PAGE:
On Monday, the project to transform some of the Bock Casemates into a residence of luxury flats was completed, according to the developer.
The residence comprises 34 medium-sized apartments as well as one four-bedroom penthouse with its own private entrance and a large puddle of water that can be used as a swimming pool for very small children.
“The casemates are pointless,” said Mario Lentz, the man who initiated the development project five years ago after having a weird dream about trolls who wear suits and work in offices. “A waste of space.”
“And tourists feel the same way,” he continued. “They come to Luxembourg and they’re like, hey, nice promontory. It’d be better if it weren’t full of stupid holes.”
Originally dug out in the 17th and 18th centuries, the nearly 23 kilometers of casemates were for hundreds of years used as a place to keep beer cool, but they fell into disuse after electric refrigeration was introduced to Luxembourg in 1983.
Still, until the early 2000s, a handful of plateau residents continued using the casemates as a place to discard potato peels, old socks, and other rubbish.
Pol Belvers, 34, a primary school teacher who was the first to move into a unit, says he’s delighted that his lifelong dream of living in a space resembling Batman’s Batcave has finally come true.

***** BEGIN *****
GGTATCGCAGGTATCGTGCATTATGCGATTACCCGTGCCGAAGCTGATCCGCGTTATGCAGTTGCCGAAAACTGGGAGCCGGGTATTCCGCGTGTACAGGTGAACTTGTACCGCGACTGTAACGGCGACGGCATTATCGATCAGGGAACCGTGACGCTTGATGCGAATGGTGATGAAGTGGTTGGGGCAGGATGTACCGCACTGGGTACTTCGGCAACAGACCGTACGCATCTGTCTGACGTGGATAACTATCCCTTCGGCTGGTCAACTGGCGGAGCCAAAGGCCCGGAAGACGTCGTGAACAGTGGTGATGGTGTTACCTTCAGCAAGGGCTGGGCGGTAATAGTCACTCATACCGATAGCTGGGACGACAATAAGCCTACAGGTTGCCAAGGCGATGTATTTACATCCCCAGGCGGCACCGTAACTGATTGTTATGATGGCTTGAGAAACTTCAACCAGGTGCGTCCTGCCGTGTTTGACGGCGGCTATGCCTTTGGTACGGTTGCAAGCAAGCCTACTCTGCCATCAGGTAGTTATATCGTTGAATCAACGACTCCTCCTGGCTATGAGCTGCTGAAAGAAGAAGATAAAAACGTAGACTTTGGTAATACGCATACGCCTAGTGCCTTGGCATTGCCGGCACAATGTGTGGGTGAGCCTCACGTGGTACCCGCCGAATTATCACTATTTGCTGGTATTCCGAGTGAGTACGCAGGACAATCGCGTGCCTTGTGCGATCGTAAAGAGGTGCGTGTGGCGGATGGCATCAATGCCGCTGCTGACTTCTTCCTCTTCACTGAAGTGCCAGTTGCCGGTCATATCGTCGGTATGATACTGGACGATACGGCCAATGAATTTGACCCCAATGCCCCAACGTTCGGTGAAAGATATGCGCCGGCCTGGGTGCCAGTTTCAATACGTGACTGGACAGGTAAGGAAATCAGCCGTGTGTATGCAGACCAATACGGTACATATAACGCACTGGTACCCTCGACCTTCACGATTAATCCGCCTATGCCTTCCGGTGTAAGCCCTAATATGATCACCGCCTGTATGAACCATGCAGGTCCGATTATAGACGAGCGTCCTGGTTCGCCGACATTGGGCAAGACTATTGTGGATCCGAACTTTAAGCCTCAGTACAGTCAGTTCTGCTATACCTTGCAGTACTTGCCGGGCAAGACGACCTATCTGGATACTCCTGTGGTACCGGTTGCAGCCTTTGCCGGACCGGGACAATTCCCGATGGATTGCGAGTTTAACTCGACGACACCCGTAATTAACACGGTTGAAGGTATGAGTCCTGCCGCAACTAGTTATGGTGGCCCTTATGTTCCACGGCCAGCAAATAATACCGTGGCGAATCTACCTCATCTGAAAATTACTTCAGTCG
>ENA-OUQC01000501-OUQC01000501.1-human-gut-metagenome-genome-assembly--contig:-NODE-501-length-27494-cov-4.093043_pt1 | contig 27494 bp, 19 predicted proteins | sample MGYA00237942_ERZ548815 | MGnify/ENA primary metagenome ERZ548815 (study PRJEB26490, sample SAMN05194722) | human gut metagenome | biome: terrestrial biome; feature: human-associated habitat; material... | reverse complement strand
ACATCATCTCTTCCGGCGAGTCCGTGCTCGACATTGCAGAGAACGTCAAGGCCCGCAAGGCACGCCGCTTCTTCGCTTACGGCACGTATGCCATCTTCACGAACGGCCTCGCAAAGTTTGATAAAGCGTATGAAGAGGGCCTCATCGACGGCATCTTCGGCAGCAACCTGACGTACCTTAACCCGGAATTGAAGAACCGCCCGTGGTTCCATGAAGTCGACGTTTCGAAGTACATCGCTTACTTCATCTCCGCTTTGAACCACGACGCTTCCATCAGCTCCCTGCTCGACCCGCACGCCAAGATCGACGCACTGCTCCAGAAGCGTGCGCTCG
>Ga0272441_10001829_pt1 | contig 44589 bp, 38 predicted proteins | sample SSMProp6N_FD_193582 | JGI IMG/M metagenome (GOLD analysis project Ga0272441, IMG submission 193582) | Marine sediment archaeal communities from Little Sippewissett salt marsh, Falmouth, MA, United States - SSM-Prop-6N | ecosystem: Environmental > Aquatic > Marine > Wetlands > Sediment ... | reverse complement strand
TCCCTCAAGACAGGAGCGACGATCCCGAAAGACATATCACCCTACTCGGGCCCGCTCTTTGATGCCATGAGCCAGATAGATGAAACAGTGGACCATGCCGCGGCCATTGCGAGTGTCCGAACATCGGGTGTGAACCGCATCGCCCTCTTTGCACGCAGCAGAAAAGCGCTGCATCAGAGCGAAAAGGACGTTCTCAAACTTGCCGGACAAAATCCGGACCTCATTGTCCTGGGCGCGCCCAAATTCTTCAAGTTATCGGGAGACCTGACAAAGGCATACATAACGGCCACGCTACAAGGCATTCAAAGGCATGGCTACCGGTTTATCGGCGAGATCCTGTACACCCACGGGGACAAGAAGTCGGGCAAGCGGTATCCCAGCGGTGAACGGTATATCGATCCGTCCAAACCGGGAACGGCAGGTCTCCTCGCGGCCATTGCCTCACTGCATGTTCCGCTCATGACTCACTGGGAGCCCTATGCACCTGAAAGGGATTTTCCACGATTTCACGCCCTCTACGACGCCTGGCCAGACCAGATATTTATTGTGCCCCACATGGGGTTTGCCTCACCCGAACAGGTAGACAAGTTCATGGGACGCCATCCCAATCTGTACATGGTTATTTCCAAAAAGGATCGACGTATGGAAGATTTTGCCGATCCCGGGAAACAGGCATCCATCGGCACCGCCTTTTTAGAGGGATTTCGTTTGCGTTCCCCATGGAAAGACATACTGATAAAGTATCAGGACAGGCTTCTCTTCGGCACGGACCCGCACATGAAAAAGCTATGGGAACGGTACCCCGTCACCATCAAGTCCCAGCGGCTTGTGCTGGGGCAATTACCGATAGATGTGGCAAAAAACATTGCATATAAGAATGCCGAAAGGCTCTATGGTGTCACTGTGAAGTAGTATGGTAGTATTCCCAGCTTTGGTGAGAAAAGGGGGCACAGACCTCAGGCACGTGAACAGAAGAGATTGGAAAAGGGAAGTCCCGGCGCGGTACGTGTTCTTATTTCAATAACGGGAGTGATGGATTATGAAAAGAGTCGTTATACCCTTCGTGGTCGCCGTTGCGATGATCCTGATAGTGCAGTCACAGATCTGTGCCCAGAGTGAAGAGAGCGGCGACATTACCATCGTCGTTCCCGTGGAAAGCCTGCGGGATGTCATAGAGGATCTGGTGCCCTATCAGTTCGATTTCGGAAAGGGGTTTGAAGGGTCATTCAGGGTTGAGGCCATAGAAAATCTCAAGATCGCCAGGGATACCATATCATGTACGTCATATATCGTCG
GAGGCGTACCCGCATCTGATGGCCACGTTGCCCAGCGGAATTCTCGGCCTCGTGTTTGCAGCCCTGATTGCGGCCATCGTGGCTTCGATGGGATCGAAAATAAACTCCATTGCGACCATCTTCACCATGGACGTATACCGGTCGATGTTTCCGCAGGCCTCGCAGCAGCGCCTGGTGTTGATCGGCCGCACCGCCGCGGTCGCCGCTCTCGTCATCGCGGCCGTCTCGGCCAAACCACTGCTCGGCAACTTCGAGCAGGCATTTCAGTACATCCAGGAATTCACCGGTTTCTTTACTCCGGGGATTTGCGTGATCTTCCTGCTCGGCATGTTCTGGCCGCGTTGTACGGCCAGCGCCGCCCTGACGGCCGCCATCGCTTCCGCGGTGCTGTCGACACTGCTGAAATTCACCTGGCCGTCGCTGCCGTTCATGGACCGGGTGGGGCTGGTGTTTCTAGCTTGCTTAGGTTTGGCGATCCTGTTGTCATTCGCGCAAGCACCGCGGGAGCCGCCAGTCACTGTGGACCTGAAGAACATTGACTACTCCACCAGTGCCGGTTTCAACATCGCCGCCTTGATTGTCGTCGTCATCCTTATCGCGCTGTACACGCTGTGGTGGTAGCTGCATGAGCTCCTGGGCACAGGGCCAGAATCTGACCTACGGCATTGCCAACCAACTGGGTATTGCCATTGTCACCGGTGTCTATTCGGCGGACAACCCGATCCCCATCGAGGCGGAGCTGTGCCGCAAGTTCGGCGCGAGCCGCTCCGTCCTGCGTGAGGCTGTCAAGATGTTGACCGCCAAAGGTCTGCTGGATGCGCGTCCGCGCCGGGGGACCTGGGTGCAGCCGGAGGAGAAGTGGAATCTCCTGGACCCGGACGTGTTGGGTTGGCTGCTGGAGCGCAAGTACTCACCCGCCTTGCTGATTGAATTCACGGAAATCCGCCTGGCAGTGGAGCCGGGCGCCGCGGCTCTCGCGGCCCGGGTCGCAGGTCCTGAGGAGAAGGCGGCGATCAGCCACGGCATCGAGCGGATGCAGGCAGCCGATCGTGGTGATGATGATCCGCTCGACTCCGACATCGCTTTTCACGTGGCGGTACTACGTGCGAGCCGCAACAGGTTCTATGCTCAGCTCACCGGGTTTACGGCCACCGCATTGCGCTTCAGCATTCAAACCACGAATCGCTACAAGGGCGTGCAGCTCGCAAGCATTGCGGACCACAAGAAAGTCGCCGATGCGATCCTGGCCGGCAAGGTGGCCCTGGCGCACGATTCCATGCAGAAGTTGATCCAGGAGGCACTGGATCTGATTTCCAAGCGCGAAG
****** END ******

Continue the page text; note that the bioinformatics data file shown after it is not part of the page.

“My studio has no windows and it only measures 26 square meters, but that doesn’t matter because there’s no electricity and I can’t see the walls, so I never feel claustrophobic,” he said. “And anyway, I’ve become very good at using echolocation to avoid bumping into my furniture, just like real bats do.”
Tax lawyer Gwen McLaughlin, 41, who purchased a two-bedroom flat for her parents to stay in when they visit Luxembourg, says she couldn’t be happier with the property.
“It’s right in the middle of the city, it offers a great view of Clausen, and it came equipped with all the amenities,” she said. “A fire pit that serves as both a heater and a stove, a ventilation shaft that hopefully works, and a little trench that will rain our sewage over pedestrians down below.”
Trophy wife Natalia Petrova, 27, who is moving into the penthouse with her 64-year-old husband Soham and their poodle Diamond, says at first she didn’t like the idea of living under dozens of meters of solid rock, but her fondness for the place grew considerably after she hired a famous interior designer from London.
“We installed new lighting, got some paintings from a famous Chinese artist, killed all the spiders, and now our little tunnel feels less like an underground Gulag and more like an opulent Soviet-era bunker for top communist party officials.”
Lentz and his partners are hoping to expand their project, but rather than build more luxury flats, they are thinking of constructing smaller, inexpensive units that will appeal to the city’s some 50,000 manual and service industry workers who don’t earn enough to purchase spacious caves. Lentz says he envisions hundreds of five-square-meter sleeping pods that will be attached to tunnel ceilings like cocoons.